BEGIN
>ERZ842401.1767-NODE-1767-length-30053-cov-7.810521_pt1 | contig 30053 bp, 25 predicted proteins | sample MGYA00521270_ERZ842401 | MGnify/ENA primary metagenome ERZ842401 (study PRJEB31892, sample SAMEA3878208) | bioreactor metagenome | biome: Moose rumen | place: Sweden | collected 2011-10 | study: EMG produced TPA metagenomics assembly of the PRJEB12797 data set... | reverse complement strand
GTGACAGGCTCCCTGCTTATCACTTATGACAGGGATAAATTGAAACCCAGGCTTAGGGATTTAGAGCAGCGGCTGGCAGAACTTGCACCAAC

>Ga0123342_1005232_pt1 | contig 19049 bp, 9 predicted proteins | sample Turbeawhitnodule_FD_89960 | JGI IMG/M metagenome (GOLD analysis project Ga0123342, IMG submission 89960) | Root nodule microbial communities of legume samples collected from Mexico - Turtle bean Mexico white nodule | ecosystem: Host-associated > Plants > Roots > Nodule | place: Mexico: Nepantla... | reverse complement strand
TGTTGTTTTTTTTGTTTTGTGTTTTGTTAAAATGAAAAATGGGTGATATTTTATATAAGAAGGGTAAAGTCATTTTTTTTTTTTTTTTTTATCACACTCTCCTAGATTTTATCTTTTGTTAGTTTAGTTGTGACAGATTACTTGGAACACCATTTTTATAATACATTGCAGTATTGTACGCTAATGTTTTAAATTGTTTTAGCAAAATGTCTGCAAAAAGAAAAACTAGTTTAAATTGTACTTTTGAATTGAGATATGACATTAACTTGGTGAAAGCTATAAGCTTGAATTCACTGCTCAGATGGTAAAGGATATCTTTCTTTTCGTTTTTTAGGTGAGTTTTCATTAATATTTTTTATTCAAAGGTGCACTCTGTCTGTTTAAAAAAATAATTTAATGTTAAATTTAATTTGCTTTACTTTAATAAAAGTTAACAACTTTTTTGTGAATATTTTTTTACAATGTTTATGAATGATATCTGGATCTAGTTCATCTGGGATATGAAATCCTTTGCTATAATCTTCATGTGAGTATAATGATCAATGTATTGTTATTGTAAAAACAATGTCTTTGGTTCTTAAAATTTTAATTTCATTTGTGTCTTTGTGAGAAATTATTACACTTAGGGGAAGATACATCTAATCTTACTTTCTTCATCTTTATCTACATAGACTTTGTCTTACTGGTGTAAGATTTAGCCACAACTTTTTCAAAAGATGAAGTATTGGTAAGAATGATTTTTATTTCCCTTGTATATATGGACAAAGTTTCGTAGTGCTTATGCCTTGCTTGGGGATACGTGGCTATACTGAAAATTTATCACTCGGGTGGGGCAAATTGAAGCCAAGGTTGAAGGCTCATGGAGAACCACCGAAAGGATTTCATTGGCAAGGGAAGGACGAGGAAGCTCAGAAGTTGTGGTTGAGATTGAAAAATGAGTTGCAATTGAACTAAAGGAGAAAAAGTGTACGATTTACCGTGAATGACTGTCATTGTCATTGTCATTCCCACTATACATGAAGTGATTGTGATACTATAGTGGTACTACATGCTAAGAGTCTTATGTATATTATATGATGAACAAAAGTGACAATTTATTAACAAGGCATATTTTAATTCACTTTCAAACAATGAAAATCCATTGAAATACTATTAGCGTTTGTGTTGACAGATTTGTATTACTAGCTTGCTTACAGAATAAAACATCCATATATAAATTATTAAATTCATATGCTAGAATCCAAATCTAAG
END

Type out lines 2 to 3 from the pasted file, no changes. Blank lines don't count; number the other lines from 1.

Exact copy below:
GTGACAGGCTCCCTGCTTATCACTTATGACAGGGATAAATTGAAACCCAGGCTTAGGGATTTAGAGCAGCGGCTGGCAGAACTTGCACCAAC

>Ga0123342_1005232_pt1 | contig 19049 bp, 9 predicted proteins | sample Turbeawhitnodule_FD_89960 | JGI IMG/M metagenome (GOLD analysis project Ga0123342, IMG submission 89960) | Root nodule microbial communities of legume samples collected from Mexico - Turtle bean Mexico white nodule | ecosystem: Host-associated > Plants > Roots > Nodule | place: Mexico: Nepantla... | reverse complement strand